• Drags to operating efficiency
    • Theft and other criminal interference is a constant reality for GMXT and could weigh on opex in the long-term, preventing GMXT from reaching US levels of efficiency, but this dynamic is already in the numbers so it shouldn’t weigh on the multiple.
    • GMXT operates in an unusually mountainous region that may also keep margins structurally lower or capex structurally higher.
  • Shorter freight lengths in Mexico improve relative economics of trucks

Pros for GMXT:

  • Better growth prospects given exposure to faster growing industrial end markets (has been growing at ~2x the pace of US peers over the past decade)
  • No coal exposure, which is a significant risk for many US rails and a drag on growth
  • More margin upside given the lower starting point and earlier stage of lifecycle for the assets
  • US rails have exhibited significantly more cyclicality than GMXT over the last 20 years, which as of late has been masked by operating efficiencies (shown below)


Weighing the pros and cons, GMXT does not appear to warrant a discount to class 1 rails. Note also that GMXT has a slightly cleaner balance sheet than most US peers.



6) Risks


  • The railroad industry is cyclical, and given the operating leverage in the model, downswings can be painful. As a mitigant, GMXT’s exposures are attractive, with notable secular growth drivers in energy and intermodal, and the business has been steady over time.

Mexico Country Risk

  • Political / General Mexico
    • NAFTA reform/repeal disrupts US/Mexico trade and depresses Mexican economy
    • Left-leaning government comes to power and attempts to regulate rail more aggressively
    • Organized crime is a legitimate political problem
  • Regulatory
    • Given the monopolistic nature of GMXT’s business, there is risk that the regulator could attempt to control pricing; however, it appears that the regulatory environment is favorable. A key mitigant to regulatory risk is the value of a well-functioning rail network to the Mexican economy. Legislators should seek to incentivize railroad companies to invest large sums in maintaining and growing rail networks, which requires that the rails be profitable.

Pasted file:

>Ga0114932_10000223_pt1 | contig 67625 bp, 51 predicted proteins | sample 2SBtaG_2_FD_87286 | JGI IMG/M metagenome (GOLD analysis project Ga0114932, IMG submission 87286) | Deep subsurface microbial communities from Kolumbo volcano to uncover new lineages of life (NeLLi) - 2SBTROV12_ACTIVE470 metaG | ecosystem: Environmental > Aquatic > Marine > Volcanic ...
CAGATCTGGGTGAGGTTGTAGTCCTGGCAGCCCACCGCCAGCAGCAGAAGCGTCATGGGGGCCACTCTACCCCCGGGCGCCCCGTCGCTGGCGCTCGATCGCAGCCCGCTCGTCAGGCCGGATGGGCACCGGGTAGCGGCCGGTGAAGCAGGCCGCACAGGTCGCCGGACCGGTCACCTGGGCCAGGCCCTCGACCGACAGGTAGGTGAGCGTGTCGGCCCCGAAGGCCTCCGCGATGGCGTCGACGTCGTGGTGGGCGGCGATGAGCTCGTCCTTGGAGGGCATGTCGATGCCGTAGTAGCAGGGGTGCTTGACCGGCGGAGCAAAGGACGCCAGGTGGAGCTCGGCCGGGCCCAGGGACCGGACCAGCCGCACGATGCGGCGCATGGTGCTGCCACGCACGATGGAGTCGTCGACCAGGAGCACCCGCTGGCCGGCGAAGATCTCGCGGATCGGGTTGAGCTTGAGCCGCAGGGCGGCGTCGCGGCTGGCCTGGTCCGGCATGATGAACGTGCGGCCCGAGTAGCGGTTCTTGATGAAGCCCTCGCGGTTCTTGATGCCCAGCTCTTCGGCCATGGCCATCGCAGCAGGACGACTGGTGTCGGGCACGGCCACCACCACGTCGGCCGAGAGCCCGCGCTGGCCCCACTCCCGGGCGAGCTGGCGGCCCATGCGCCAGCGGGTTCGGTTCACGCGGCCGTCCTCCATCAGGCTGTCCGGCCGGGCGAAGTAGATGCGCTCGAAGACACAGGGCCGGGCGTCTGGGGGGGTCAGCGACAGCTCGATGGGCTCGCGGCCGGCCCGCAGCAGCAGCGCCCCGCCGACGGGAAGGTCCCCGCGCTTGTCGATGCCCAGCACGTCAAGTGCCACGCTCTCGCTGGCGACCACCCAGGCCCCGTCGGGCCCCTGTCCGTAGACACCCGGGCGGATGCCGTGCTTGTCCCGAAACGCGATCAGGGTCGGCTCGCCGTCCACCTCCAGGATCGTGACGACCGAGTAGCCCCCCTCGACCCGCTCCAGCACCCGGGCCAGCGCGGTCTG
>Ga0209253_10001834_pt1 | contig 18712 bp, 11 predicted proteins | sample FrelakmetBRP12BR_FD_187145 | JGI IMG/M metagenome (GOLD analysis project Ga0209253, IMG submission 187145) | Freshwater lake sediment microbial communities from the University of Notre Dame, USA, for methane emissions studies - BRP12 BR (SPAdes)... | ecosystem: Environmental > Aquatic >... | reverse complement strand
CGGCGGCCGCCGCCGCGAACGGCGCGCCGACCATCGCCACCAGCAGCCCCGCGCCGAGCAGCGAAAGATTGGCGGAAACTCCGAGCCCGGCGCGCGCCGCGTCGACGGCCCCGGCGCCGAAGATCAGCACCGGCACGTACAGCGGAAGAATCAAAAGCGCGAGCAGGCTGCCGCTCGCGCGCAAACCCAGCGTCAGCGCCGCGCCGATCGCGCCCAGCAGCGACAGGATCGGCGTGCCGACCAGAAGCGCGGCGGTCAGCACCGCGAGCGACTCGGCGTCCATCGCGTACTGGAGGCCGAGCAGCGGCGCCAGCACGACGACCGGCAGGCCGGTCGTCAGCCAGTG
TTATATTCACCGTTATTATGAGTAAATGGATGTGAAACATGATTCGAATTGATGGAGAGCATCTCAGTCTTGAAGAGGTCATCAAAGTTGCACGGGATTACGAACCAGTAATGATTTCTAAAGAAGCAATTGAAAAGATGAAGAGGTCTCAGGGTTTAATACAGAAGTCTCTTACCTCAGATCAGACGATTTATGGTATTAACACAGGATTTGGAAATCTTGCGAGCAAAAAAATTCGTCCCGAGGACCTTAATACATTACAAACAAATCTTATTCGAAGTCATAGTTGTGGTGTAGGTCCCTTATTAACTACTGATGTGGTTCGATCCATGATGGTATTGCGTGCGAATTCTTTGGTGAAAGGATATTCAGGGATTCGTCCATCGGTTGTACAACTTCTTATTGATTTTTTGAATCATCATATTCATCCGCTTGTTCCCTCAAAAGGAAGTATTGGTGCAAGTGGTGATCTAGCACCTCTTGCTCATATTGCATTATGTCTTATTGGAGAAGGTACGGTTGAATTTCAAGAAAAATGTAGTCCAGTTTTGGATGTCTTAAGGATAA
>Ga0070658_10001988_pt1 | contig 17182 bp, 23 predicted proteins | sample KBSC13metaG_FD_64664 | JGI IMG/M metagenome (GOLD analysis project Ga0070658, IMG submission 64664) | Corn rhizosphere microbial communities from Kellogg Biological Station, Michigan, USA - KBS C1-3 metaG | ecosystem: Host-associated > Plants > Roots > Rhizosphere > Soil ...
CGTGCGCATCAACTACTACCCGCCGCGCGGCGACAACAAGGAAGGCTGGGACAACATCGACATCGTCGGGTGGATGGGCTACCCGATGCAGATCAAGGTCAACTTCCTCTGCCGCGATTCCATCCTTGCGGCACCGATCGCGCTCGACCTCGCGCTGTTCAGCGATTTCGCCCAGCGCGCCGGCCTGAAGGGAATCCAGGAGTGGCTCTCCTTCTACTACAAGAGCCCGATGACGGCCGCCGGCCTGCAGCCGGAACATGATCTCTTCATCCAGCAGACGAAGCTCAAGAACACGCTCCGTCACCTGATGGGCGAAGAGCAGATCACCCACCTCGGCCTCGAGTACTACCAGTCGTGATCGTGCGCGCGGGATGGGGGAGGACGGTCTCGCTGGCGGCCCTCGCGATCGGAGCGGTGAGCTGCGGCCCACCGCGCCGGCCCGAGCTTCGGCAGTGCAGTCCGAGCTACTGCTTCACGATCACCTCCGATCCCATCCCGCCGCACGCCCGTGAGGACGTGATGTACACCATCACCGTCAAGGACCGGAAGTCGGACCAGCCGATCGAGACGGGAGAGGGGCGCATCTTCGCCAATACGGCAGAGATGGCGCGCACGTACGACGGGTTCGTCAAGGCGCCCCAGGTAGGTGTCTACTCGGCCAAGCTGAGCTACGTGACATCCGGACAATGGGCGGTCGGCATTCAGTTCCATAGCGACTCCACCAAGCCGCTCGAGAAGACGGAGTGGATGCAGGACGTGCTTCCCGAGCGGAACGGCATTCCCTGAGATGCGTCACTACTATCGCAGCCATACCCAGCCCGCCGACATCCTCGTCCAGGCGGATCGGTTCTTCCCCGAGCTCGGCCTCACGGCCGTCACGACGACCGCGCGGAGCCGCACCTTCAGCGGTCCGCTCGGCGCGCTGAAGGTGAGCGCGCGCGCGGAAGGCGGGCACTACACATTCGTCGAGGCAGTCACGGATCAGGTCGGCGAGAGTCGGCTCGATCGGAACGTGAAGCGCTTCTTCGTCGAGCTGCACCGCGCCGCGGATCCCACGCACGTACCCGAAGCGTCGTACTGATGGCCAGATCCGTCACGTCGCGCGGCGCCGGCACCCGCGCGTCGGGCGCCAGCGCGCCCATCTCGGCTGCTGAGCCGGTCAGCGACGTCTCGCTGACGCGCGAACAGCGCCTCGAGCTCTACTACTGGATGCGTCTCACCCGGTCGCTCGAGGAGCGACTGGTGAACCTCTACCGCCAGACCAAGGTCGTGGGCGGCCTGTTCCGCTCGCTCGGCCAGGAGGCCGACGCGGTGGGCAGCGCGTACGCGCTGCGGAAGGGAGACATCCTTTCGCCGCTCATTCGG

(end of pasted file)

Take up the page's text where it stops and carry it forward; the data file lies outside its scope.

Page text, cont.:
• GMXT also benefits from a fuel tax credit that may be at risk

On the topic of political risk, there are some concerning headlines, most notably the debate around NAFTA’s future and the success of leftist Presidential candidate Andres Obrador, who is perceived as being anti-business. The NAFTA topic is a notable risk to the investment as its repeal could depress the Mexican economy and discourage cross-border trade. The likelihood of trade with Mexico being completely redefined seems low, so the impact of US/Mexican trade negotiations is likely to be limited, but this is a risk that is difficult to fully handicap. And while the move to a populist government more prone to regulation could be problematic, rails appear an unlikely candidate to suffer. First, the impact of regulating pricing for rails is one that consumers will not experience directly as they would food subsidies, telecom pricing, or employment programs, so the political benefits of rail regulation are limited. Second, rails should represent strategic infrastructure to the government, and depressing profitability would discourage investment in the industry. Third, in the context of a more nationalist economic agenda, GMXT could benefit from greater state-sponsored investment in domestic industries such as refining, an area Obrador has stated that he would like to develop domestic capabilities that would result in spillover benefits for GMXT.


As it relates to pricing specifically, a recent ruling by the Mexican anti-trust authority (the COFECE) is supportive of the view that both pricing regulation and amendments to the current concessions are unlikely outcomes. In March 2018, the COFECE closed an 18 month investigation into cargo and rail pricing without notable findings. The COFECE’s study evaluated whether or not the current concession and market structure either disincentivized network investments or encouraged abusive pricing by the rails. There was speculation that if the findings were negative, the COFECE could require the rails to provide network access to short line operators, leading to more price competition. The COFECE’s favorable conclusions following thorough investigation are a meaningfully positive data point in support of the status quo and reinforce the sanctity of GMXT’s concessions, which carry significant economic value.